Workers have been installing the new sidewalks in front of the Waterfront Plaza towers on Main Street for a little while now, and there’s enough of the new tri-color pattern in place to get a good look at the design. The paving idea was born of several meetings hosted by Harvard urban design professor Alex Krieger. We were at those community meetings and can tell you that a lot of good ideas came out of them, only to be ignored by the Arena Authority. One such example was ideas about integration of such a large facility into the community fabric and the danger of the ‘iconic’ design appeal which were largely ignored in the final design. It was a good community exercise, though.
So, these sidewalks evidently came out of the meeting (we don’t remember that part of it), and they are a drastic improvement over the red tiles installed years and years ago. The old pavers were prone to be slippery wet or dry. The new pattern incorporates half-bricks set in mortar (kinda like the ones in front of the National City Tower, or should we say PNC Tower II) with a random pattern.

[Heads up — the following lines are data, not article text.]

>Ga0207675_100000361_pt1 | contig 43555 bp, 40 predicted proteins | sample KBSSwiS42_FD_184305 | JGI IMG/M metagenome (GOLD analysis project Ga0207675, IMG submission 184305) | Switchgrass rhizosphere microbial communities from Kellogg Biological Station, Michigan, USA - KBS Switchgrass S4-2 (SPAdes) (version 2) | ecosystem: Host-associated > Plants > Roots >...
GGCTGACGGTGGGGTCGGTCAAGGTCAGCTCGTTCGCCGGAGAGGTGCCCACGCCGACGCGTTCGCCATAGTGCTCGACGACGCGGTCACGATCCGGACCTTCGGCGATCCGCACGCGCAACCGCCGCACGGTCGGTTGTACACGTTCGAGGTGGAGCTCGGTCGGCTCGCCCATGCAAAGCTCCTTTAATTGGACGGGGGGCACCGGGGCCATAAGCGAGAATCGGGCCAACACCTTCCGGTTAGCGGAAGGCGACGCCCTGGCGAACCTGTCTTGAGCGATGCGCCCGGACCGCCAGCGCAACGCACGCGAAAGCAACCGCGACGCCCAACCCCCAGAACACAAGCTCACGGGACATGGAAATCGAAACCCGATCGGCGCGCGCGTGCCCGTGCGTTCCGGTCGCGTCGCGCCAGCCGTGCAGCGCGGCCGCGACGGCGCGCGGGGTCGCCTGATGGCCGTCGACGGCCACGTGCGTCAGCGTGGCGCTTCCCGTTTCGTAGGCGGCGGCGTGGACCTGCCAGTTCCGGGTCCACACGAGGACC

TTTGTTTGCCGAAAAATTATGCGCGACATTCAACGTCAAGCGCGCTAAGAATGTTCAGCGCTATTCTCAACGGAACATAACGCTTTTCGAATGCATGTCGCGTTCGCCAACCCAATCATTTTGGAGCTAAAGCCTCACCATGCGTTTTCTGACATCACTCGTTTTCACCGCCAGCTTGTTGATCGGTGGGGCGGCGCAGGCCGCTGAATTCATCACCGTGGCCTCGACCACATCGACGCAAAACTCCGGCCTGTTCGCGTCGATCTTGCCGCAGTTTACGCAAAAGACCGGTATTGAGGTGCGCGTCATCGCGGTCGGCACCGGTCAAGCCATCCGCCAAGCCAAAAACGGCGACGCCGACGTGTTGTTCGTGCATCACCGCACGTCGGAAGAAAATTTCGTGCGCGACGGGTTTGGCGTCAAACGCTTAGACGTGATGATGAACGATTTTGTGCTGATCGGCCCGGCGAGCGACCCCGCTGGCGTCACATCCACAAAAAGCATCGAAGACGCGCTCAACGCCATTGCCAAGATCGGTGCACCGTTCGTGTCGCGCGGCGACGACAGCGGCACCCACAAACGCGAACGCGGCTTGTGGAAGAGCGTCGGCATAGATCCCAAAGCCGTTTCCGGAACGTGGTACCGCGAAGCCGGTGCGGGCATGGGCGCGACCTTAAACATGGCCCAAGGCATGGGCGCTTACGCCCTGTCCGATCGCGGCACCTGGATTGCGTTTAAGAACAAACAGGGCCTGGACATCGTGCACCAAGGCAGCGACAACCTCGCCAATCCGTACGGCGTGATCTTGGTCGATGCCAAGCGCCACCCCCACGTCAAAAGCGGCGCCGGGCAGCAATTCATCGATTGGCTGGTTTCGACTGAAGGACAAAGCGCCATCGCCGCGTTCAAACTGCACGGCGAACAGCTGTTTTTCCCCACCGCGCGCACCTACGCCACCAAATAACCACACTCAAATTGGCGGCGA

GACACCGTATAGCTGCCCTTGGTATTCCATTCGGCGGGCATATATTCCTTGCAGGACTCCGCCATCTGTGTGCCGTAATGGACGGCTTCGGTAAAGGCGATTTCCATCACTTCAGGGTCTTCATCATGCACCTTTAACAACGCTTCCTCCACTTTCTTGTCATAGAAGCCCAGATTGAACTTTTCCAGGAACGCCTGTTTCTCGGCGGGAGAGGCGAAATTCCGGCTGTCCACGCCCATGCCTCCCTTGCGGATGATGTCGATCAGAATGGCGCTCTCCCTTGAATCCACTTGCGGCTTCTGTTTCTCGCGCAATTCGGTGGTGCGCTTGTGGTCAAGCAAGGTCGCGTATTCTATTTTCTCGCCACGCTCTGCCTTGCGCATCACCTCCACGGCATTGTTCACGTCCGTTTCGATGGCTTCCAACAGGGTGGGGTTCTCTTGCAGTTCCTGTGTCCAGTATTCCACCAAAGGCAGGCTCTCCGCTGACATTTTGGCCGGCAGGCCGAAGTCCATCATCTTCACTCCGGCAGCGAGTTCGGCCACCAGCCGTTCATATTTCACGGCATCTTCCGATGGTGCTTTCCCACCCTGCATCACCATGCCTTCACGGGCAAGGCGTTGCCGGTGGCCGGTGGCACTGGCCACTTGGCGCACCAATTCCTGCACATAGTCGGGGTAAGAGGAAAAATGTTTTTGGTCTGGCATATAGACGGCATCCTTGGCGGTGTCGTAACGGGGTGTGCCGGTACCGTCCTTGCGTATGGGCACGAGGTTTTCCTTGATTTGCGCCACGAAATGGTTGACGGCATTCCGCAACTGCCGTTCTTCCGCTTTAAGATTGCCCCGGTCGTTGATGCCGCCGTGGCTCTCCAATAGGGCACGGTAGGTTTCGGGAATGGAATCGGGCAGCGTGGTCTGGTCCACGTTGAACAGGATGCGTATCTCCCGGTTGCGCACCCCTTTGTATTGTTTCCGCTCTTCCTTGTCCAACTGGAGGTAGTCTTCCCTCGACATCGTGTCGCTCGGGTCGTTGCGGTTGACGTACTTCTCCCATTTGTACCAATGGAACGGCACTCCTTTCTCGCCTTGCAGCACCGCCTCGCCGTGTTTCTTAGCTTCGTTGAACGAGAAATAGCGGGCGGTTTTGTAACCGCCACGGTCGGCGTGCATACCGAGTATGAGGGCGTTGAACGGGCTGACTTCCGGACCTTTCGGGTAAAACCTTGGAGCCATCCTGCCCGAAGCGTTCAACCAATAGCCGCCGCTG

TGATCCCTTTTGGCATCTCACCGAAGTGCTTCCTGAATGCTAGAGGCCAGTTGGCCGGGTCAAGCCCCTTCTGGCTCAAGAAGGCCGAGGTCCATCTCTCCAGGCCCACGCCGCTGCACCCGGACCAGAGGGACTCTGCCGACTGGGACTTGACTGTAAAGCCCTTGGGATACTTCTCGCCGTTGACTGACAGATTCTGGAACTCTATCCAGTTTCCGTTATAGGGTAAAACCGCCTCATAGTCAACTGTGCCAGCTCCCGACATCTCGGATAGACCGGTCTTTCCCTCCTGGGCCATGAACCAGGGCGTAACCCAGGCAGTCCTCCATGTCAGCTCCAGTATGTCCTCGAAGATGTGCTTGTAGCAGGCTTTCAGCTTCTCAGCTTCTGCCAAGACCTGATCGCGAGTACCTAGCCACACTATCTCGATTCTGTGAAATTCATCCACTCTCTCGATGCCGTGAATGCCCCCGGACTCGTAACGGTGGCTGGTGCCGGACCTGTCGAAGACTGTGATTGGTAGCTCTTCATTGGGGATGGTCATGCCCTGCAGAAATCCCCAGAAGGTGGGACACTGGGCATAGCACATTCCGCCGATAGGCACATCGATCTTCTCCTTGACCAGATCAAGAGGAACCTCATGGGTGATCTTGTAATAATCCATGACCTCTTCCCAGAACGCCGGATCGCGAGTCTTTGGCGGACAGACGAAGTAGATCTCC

The overall design is more playful than anything else in Louisville; probably one of the nicest sidewalk paving designs in the city. However, the colors are really quite bland and the overall scheme is still very tame. Dark grey, beige, and light beige just seem, well, boring. The design is still very elegant and the light and dark contrast still proves interesting, especially as it gains density and formality near the street’s edge, but something something more could have made the effect better.
Perhaps this pattern could have been placed at the edges of the district and as one approached the arena, the pattern and material gained intricacy and complexity, color and utter unexpectedness. By the time you were at the arena itself, the paving would be off the wall, but still cohesive. The overall scheme could have been as ripples expanding from the arena plaza itself, slowly normalizing and becoming part of the rest of the city.
The new paving system will eventually stretch all the way to Sixth Street and will feature new decorative lighting. New granite curbs are also being installed as part of the project (the wide ones like on West Main, not the skinny ones like on Sixth) and the streetscape should, in fact, help to connect the area under one identity. The improvements cost the city $180,000 and will be complete before the arena opens.